Published in Dawn
When America’s founders were mulling over the Constitution, the judiciary was to be the weakest of the government’s three branches – a gaggle of wise men that decided cases and avoided getting thwacked by the other branches.
That hasn’t held true for Pakistan (or, for that matter, the US). The Supreme Court is more powerful today than ever before. It has sent home two prime ministers, struck down emergency rule, and held that it may review any amendment made to the Constitution, all in the recent past.
It also regulates itself: the commission that appoints judges to the superior courts comprises a majority of judges, and the council that recommends removal is made up entirely of judges. It attracts daily press coverage, and its original jurisdiction has spread wide. In short, the court occupies a place in our landscape that could once scarcely have been imagined.
Criticism has followed: the time consumed in suo motu cases, an endless original jurisdiction, and the court’s forays in economic affairs.
Much of this is valid, especially the last complaint: take the open wound that is Pakistan Steel Mills. Take the massive fallout our treasury faces via ICSID tribunals, because Justice Chaudhry voided agreements with foreign investors. There’s a reason, it turns out, that judges tread lightly when it comes to the economy.
Other critiques don’t hold, as with the contention that the SC wastes time on cases it takes up itself. Even during the height of the Chaudhry era, cases entertained by the court under Article 184(3) made up, on average, less than one percent of the total number of cases instituted in court. As for venturing into territory unknown, the SC only began exploring the nature of its original jurisdiction as late as 1988. Its scope is clearer today, and will continue to become clearer.
The strongest criticism applies to the judiciary as a whole: a swelling caseload, the appalling delay in disposal, and the state of our lower courts.
Yet the answer lies in a stronger Supreme Court, not a weaker one. Those wishing for a weaker judiciary do so not because of the shortcomings above – which were there long before the judges asserted themselves – but because that assertion has been at the cost of a political class they belong to, plead cases for, or receive advertisements from.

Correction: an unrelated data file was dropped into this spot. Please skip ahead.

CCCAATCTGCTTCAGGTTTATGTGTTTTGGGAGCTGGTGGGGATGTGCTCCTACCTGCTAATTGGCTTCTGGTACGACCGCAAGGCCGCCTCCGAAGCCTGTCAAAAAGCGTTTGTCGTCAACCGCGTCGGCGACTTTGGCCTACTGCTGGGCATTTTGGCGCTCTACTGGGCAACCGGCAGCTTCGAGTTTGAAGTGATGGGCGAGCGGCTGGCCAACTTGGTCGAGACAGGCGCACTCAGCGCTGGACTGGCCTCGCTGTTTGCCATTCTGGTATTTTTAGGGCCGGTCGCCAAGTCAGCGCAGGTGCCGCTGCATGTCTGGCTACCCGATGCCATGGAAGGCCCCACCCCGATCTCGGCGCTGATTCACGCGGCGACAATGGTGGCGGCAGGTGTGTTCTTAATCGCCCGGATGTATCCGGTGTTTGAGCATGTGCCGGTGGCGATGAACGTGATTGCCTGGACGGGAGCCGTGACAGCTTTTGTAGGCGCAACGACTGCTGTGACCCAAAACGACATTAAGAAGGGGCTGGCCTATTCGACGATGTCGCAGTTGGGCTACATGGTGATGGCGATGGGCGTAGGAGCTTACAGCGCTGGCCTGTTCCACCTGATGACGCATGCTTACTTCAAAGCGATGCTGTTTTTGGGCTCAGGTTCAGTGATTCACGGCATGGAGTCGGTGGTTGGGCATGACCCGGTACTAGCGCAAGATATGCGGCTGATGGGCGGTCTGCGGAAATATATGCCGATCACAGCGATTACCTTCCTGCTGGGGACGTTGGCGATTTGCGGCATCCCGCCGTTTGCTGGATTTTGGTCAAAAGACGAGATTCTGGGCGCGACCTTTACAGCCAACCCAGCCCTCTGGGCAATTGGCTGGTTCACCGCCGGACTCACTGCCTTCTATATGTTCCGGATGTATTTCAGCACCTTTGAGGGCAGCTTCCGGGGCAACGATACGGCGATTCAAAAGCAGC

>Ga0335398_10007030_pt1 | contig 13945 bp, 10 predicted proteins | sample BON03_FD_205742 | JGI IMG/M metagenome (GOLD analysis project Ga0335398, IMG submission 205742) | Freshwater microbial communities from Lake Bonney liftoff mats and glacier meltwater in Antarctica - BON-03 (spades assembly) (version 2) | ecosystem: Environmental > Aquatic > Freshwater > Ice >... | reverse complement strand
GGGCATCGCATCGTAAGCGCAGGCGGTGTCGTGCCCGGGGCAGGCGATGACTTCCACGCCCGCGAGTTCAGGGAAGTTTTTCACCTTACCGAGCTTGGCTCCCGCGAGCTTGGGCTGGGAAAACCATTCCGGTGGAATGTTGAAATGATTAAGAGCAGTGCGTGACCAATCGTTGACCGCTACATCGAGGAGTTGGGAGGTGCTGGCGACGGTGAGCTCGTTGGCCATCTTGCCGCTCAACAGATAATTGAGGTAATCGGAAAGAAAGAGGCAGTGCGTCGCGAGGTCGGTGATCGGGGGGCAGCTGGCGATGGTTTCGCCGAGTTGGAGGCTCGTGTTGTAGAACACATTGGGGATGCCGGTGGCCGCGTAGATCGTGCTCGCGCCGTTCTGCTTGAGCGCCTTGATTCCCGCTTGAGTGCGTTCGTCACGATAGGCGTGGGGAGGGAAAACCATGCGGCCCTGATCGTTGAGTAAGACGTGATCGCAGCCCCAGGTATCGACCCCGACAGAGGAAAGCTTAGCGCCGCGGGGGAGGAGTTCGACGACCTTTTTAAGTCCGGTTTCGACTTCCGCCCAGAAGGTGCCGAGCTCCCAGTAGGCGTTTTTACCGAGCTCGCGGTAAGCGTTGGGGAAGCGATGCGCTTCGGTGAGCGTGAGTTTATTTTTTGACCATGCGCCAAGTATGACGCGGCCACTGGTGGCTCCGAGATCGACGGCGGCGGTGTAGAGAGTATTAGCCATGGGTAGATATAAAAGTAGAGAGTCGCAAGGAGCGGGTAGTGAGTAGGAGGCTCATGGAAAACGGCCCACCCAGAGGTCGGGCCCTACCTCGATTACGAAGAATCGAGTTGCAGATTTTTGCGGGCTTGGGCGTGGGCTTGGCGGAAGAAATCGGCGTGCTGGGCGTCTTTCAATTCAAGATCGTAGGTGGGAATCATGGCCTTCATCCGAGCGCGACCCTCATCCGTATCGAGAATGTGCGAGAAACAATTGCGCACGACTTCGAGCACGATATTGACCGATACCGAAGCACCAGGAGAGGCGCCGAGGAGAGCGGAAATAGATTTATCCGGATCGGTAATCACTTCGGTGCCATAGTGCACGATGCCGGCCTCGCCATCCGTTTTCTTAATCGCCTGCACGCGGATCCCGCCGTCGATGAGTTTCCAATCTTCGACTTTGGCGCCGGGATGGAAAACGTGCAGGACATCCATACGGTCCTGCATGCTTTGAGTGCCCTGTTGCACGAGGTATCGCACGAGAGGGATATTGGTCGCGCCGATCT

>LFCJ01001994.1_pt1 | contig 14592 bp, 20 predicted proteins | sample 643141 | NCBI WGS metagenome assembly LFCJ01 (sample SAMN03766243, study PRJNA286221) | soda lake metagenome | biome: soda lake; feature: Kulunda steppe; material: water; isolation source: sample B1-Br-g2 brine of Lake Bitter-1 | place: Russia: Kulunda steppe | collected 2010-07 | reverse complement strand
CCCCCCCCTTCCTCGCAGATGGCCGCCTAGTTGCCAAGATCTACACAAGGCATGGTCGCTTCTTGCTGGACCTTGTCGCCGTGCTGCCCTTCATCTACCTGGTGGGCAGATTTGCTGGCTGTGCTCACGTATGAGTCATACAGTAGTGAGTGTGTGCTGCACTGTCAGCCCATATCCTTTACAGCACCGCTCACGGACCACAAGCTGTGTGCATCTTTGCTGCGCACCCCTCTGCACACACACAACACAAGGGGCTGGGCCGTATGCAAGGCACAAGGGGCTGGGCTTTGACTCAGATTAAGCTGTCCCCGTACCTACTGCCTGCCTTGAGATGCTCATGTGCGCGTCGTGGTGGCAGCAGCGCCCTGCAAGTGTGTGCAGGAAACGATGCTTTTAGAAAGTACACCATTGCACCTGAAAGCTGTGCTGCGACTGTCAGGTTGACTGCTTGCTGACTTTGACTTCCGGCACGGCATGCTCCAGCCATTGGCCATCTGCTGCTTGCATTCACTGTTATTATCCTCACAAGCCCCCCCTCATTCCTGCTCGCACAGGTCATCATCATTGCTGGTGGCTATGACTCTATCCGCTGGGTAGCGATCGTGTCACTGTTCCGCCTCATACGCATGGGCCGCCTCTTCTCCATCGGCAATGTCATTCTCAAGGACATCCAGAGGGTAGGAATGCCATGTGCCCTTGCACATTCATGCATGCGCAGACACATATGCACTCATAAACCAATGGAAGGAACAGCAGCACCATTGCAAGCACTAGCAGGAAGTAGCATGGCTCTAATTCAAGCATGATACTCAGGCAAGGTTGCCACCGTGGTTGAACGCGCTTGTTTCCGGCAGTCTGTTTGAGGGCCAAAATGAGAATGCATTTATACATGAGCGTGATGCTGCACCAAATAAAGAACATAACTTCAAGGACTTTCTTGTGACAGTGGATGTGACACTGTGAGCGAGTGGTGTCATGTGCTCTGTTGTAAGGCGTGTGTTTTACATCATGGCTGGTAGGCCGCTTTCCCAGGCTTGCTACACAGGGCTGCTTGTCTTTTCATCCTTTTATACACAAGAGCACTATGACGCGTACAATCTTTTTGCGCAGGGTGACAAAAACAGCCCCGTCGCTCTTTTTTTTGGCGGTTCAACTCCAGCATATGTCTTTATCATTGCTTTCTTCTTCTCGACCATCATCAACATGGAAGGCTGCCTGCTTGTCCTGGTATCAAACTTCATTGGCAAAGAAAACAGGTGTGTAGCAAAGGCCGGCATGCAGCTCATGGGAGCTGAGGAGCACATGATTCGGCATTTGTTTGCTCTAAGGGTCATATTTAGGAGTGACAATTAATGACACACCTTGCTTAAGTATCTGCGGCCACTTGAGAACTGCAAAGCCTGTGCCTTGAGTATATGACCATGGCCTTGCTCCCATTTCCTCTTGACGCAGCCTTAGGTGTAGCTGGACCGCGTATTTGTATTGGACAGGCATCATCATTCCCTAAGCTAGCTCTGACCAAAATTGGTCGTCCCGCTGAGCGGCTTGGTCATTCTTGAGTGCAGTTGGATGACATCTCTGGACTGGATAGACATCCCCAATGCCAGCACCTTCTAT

For starters, let’s look at what came before, and whether we’re worse off today. Almost without exception, the judiciary would buckle to the executive of the moment. Even bright spots came with caveats: the Asma Jilani decision was an indictment of martial law only after martial law was over. The Hamood-ur-Rehman Commission slammed Yahya and Niazi but stepped around sitting officeholders, Bhutto and Tikka.
All the while, the judiciary lolled around helpless as the executive hammered away at it. Of ZAB’s seven amendments to the Constitution, five declawed the judges. General Zia buried judicial independence via the PCO. Benazir ‘packed’ the bench with her chosen ones. Nawaz had his goons attack the Court; his brother dictated verdicts over the phone. General Musharraf locked up the judges in their homes. And Asif Zardari waited until the Long March paralyzed Pakistan before restoring the chief justice.
One wonders how our history would pan out, had the judges remained as passive. Justice Chaudhry would never have taken notice of a girl’s flogging in Swat in 2009 – what the ANP called ‘a conspiracy’ even as the Taliban claimed it. The suo motu that encouraged outrage against the peace deal, one that both civilian and military leaderships had backed, would never have happened.
Chaudhry’s successor, Justice Jillani, would never have authored the broadest interpretation of minority rights we’d ever seen. And Justice Ejaz Afzal Khan would never have cried halt to the largest land-grab ever – Bahria Town in Karachi and Takht Pari – enabled by an entire provincial apparatus, and lent a sympathetic ear by our press.
Our commentators would do better to base their opinions on the soundness of the law laid down, rather than which persons are in the dock that week – something that extends to Mian Nawaz Sharif. Even leaving aside the fact that the Sharifs have been decades-long beneficiaries of judicial verdicts, three different benches have already rejected NAB’s appeal in the Hudaibiya case, overturned Khawaja Asif’s disqualification, and suspended Nawaz’s sentence in the Avenfield reference. The charge of judicial vendetta tends to fall flat.
Where the omission truly lies is in the convictions that aren’t happening, instead of the ones that are: the military establishment remains sacred. Despite stealing an election, generals Beg and Durrani are free men. The travesty of missing persons has gone nowhere. Defence societies have multiplied, while peasant farmers in Okara are greeted with silence.
And Ehsanullah Ehsan remains unpunished.
In sum, a stronger Supreme Court has been good for this country. But its anthem, ‘Justice for All’, requires listening to.